The “therefore” of verse 6 is a common rhetorical work throughout scripture. It is a little word, but it signals a powerful reversal. The admonition of the psalmist brings us to the all that the preceding verses have expressed: “Therefore let all who are faithful offer prayer to you” (verse 6a). The call to faithfulness is what we need to hear. God has been waiting for our prayer “at a time of distress” that we might live in the assurance that “the rush of mighty waters shall not reach them” (verse 6b).

The one from whom we hide now has become our hiding place. What a reversal! “You are a hiding-place for me; you preserve me from trouble; you surround me with the glad cries of deliverance” (verse 7). The one whom we fear finding us hiding has in fact found us and is the one from whom no one or power can snatch us. We are firmly enfolded in the embrace of our creator and redeeming God.

This is also the God of Torah — “instruction.” The gracious word of God is the promise: “I will instruct you and teach you the way you should go; I will counsel you with my eye upon you” (verse 8). The instructive words of the LORD are true promise. The eye of the LORD is true counsel upon us. What more could we want?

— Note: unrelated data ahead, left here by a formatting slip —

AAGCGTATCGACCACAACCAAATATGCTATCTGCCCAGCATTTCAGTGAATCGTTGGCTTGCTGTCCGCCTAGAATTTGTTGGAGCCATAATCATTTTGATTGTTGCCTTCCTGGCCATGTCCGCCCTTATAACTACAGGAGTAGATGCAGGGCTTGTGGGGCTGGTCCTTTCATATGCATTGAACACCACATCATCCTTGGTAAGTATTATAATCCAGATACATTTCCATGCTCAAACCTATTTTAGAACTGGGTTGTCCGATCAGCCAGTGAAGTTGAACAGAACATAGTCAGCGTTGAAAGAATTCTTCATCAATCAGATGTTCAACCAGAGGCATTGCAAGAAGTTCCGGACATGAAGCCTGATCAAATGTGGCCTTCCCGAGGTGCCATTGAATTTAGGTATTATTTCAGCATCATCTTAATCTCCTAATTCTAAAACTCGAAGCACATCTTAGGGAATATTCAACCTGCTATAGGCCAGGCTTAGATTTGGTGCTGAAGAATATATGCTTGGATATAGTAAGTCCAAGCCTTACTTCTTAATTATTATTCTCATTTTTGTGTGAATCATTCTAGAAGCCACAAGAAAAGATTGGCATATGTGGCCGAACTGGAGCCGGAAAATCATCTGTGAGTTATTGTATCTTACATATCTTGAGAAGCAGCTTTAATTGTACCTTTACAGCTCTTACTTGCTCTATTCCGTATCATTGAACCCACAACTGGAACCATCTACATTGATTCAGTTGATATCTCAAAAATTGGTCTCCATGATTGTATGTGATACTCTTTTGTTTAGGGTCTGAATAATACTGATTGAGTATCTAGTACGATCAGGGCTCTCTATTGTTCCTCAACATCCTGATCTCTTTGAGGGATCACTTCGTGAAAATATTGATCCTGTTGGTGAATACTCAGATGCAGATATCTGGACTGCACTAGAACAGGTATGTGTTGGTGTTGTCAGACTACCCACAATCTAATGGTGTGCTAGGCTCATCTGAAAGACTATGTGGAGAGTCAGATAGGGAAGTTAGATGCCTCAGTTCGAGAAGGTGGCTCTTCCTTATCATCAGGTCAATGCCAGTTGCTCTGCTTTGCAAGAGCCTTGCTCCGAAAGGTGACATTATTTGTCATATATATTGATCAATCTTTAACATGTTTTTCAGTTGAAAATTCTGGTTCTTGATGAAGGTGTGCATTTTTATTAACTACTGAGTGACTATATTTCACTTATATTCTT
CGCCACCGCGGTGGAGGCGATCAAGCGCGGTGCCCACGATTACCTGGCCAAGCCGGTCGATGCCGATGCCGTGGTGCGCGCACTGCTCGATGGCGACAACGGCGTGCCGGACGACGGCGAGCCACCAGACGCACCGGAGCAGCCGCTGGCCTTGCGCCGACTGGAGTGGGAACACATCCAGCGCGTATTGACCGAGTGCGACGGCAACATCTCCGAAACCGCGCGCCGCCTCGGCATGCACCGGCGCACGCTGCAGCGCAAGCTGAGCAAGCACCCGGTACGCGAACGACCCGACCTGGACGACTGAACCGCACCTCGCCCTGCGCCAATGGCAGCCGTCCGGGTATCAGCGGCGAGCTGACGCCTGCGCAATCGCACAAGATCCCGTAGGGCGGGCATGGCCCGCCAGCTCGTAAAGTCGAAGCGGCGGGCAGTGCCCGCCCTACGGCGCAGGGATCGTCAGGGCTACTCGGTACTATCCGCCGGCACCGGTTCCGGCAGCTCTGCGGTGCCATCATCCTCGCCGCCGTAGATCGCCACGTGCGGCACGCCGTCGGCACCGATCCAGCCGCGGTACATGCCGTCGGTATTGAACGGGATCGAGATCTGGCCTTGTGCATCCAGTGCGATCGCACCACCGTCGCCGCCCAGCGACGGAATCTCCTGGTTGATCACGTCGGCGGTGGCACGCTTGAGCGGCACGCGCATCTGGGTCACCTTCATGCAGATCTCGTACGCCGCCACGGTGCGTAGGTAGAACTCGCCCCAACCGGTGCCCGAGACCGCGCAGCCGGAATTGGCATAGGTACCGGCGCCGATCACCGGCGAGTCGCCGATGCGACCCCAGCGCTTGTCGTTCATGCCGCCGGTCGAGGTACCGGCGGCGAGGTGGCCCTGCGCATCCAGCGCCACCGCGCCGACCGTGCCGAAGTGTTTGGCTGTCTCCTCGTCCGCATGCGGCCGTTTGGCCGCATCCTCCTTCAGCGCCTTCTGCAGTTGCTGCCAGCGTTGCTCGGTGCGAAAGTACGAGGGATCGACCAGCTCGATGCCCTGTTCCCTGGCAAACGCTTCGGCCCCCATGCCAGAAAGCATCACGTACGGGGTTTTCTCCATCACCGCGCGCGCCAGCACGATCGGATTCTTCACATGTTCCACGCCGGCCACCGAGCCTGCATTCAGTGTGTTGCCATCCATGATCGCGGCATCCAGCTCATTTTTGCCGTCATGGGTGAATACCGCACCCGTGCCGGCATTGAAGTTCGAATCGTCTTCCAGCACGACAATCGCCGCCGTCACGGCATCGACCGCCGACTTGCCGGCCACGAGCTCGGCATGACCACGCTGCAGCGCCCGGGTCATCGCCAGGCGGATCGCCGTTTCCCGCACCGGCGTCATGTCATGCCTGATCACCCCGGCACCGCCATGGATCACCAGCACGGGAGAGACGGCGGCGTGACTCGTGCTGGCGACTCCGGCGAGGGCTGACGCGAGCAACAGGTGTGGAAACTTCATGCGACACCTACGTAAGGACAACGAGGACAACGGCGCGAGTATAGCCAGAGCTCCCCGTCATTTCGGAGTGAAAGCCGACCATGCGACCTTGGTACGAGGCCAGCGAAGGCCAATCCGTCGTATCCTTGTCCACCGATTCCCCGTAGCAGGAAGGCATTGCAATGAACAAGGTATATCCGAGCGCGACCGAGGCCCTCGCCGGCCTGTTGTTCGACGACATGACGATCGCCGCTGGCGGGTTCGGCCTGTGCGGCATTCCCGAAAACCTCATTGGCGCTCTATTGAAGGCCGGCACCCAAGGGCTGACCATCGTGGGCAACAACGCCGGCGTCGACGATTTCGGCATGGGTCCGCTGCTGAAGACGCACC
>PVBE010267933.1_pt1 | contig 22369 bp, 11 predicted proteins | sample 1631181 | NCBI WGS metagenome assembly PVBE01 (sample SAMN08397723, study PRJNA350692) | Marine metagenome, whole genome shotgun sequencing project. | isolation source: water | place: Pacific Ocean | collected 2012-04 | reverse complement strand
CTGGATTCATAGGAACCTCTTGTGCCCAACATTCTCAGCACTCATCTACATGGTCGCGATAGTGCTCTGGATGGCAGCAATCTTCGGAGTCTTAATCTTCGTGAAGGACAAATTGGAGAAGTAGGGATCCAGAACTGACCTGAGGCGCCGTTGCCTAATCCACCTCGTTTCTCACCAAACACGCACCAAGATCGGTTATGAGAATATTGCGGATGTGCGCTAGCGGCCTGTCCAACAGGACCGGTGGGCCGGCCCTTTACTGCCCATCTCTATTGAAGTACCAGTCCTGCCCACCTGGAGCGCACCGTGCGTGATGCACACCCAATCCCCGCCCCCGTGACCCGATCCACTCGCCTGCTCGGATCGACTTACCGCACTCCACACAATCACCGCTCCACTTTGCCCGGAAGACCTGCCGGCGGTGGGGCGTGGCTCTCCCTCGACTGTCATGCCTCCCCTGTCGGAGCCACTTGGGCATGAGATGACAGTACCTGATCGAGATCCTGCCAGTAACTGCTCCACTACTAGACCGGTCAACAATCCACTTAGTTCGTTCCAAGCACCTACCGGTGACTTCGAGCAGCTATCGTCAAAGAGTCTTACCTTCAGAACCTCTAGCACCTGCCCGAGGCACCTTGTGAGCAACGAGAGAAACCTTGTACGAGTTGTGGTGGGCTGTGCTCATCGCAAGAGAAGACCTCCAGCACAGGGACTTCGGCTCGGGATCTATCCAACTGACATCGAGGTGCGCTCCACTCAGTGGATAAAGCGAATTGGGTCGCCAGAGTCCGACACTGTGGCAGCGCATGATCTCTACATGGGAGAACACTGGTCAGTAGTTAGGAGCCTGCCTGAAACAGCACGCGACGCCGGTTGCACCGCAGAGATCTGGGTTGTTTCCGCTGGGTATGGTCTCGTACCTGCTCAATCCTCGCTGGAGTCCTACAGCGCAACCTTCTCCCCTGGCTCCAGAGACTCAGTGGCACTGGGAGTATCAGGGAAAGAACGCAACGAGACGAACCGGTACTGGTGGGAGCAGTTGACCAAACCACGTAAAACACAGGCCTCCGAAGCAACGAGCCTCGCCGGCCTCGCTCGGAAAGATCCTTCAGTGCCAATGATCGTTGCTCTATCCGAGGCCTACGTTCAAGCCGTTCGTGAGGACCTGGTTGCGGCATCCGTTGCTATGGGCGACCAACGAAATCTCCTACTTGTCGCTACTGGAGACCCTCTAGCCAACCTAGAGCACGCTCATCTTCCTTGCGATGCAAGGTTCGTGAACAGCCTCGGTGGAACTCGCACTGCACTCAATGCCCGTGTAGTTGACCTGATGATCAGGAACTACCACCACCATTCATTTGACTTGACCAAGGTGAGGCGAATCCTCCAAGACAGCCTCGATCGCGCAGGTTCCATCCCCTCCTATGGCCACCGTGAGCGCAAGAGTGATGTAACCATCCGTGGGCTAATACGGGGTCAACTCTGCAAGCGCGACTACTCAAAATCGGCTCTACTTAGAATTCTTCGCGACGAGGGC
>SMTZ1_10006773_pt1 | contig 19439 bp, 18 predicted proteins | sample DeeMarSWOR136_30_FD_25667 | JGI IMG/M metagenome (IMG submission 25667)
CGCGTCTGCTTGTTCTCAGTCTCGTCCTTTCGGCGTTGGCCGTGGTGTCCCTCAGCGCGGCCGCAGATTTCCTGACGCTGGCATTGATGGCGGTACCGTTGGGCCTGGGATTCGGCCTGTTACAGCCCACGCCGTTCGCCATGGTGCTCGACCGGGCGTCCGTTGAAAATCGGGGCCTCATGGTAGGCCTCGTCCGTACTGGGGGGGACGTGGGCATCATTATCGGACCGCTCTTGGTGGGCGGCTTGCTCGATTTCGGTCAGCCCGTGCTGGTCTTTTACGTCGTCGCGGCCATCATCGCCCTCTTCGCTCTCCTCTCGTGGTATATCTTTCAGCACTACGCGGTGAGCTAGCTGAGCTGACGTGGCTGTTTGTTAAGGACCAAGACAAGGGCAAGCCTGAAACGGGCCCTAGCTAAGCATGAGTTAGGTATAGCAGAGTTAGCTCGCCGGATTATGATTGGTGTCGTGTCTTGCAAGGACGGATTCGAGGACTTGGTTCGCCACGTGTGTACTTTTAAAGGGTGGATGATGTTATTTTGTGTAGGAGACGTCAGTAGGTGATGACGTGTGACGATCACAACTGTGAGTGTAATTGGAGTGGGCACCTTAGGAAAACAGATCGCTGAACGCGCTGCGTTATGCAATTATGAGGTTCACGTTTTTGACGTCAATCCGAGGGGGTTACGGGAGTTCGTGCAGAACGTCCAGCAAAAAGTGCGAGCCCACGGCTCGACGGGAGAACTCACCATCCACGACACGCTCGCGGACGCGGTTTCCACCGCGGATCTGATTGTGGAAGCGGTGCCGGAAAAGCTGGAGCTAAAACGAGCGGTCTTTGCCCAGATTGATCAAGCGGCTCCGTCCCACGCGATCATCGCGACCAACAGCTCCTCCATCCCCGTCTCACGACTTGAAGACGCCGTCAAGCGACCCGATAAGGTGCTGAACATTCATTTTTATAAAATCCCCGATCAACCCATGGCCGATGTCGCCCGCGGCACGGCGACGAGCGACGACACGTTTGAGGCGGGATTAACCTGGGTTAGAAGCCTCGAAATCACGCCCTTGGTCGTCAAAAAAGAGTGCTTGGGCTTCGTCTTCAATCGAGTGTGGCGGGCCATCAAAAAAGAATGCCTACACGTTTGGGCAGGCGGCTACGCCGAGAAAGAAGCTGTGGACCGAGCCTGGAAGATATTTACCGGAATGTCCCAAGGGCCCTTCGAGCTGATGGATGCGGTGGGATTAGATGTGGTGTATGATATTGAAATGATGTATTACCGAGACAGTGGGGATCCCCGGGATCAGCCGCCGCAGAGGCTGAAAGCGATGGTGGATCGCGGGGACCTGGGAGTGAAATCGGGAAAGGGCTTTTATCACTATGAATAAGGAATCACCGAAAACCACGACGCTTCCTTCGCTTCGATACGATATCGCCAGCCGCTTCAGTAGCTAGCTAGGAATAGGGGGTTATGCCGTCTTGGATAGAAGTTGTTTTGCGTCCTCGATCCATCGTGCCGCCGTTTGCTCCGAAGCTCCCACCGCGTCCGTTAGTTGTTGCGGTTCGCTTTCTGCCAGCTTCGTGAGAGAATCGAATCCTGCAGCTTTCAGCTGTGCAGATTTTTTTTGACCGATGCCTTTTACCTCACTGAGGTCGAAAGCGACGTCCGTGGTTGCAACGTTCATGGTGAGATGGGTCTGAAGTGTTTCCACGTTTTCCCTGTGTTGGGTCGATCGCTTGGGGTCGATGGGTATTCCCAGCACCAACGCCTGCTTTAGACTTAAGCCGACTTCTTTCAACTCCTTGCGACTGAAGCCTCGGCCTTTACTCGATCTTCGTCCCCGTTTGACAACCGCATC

The truth of our humanity is that we are created to hear the instructive word of the LORD, and to see and know the LORD’S eye of counsel and understanding upon us. We have been uniquely fashioned in contrast to the other creatures of God’s creation: “Do not be like a horse or a mule, without understanding.” God does not control us “with bit and bridle,” but with his holy and precious word of grace and assurance of forgiveness. In this word of promise our LORD will “stay near you” (verse 9).

In the world that God so loves and cares for, the power and presence of the adversary remains a force: “Many are the torments of the wicked” (verse 10a). Over and against the wickedness present in our world we live in the hiding place of the LORD from whom no power can snatch us as we live in the promise that God’s “steadfast love surrounds those who trust in the LORD” (verse 10b). In faith we live in God’s promise anew each day.

Because of this assurance the psalmist brings us to the final word of joy which has been carried through these marvelous words of faith. Our identity has been assured in the LORD who is present with us every day, and the psalmist breaks forth in conclusion with words that are emphatic in their placement of all the words of this Psalm: “Be glad in the LORD and rejoice, O righteous” (verse 11a). We are the righteous in the identity that our God has bestowed upon us in Jesus Christ in whose death and resurrection we have been given the gift of God’s righteousness.

For all of this the psalmist calls us to “shout for joy, all you upright in heart” (verse 11b). The gift of Christ’s righteousness has given us the identity of being the “upright.” In this gift of life, even life eternal, our response is as the psalmist proclaims: “Shout for joy!”